After President Donald Trump’s rocky first month in office, there’s been growing speculation — or wishful thinking — about whether Trump’s hold on the presidency will last. “I still have trouble seeing how the Trump administration survives a full term,” New York Times columnist David Brooks recently wrote.
But so long as a Republican-controlled Congress still thinks it can work with Trump on its pet priorities, such as tax reform, Obamacare repeal and judicial appointments, impeachment is likely remote. And the 25th Amendment, on which some have pinned their hopes as an alternative route to Trump’s removal, would require the Vice President and a majority of the Cabinet to invoke – another improbable development.
But even if Trump’s presidency implodes in less than its allotted four years, the end of Trump won’t necessarily mean the end of Trumpism — i.e., the forces that led to his election in the first place. Under the constant distraction of the daily outrages perpetrated by this Administration, it’s easy to lose sight of the larger problem: the widespread economic dissatisfaction that fueled the resentment-driven politics of 2016. Without a solution to this underlying dysfunction, Trump’s successors – while perhaps less destructive – may be no less Trumpian in their outlook on the world and America’s place in it. It’s not enough to rid the nation of Trump if Trumpism endures.
Even before Trump’s ascendance, there were signs that America was becoming a meaner, less generous place. Small-dollar and mid-range donations to charities have dropped by greater than 25 percent over the last decade, according to the Institute for Policy Studies. Volunteerism has been declining too. In 2015, says the Bureau of Labor Statistics, 24.9% of Americans reported volunteering, down from 27.6% in 2002 (the earliest year for which data are available) and a peak of 28.8% in 2003-2005. Meanwhile, hate groups have re-emerged from the shadows, with the number of active groups — including black separatist groups — roughly doubling since 1999.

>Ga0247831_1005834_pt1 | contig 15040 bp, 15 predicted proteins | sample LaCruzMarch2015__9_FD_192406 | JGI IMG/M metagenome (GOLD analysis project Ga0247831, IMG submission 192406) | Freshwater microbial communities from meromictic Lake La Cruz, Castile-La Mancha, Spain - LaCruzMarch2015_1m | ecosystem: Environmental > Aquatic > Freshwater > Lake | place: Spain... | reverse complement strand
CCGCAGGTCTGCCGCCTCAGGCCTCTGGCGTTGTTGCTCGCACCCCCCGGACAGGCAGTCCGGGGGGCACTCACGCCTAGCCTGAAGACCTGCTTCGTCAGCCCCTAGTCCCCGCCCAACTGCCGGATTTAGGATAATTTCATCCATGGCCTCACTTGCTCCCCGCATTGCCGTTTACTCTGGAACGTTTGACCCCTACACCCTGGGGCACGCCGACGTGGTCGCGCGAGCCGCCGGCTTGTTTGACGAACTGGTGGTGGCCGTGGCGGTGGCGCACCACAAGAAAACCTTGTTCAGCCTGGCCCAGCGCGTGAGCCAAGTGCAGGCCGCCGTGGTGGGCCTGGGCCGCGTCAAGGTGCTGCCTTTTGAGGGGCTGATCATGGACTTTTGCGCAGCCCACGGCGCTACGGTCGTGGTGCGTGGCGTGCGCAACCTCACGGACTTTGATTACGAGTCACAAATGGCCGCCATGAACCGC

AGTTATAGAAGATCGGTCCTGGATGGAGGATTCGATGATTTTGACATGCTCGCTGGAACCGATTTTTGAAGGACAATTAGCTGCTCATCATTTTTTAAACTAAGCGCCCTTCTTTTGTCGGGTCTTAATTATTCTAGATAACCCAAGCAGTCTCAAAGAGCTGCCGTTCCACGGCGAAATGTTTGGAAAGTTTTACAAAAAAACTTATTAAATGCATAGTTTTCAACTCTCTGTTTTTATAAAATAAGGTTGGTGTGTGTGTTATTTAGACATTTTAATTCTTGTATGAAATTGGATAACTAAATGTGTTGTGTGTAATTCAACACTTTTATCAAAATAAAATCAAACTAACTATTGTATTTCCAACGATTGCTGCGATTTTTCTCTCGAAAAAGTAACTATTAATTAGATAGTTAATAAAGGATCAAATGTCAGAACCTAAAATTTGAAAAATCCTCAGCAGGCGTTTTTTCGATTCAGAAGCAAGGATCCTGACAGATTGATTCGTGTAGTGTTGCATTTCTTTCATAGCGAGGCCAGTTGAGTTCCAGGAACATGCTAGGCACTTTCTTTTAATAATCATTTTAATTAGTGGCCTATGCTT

What could cure Trumpism, says Harvard University economist Benjamin Friedman, is to break the economic stagnation that’s gripped the middle class for decades. Except for a brief burst in the 1990s, during the tenure of President Bill Clinton, the economic lot of the American middle class has been flat for 40 years. From 1973 to 1993, according to the Census Bureau, real median incomes rose a mere $337, from $50,141 to $50,478. In 2015, real median income was only $6 higher than it was in 1998.
Moreover, median incomes have stayed stagnant in the face of overall economic growth, the spoils of which have accrued to an increasingly wealthy elite. As labor economist Stephen Rose has documented, the so-called “upper middle class” — educated professionals but not the Trump-like super-rich — grew from 12.9% of the population in 1979 to 29.4% in 2014 and, together with the rich, controlled 63% of the nation’s total income.
In The Moral Consequences of Economic Growth, a volume published a full decade before last year’s election but is a must-read for anyone who wants to understand the current moment, Friedman argues that the impulses we’ve come to associate with Trumpism – xenophobia, racism and nationalism – tend to reach their zenith when the broad middle class is failing to see economic progress. At least in post-Civil War America, says Friedman, social progress, or lack thereof, has been largely lockstep with the financial state of the middle class.
“[T]he attitude of people toward themselves, toward their fellow citizens and toward their society as a whole is different when their living standard is rising than when it is stagnant or falling,” Friedman writes. “It is likewise different when they view their prospects and their children’s with confidence as opposed to looking ahead with anxiety or even fear.”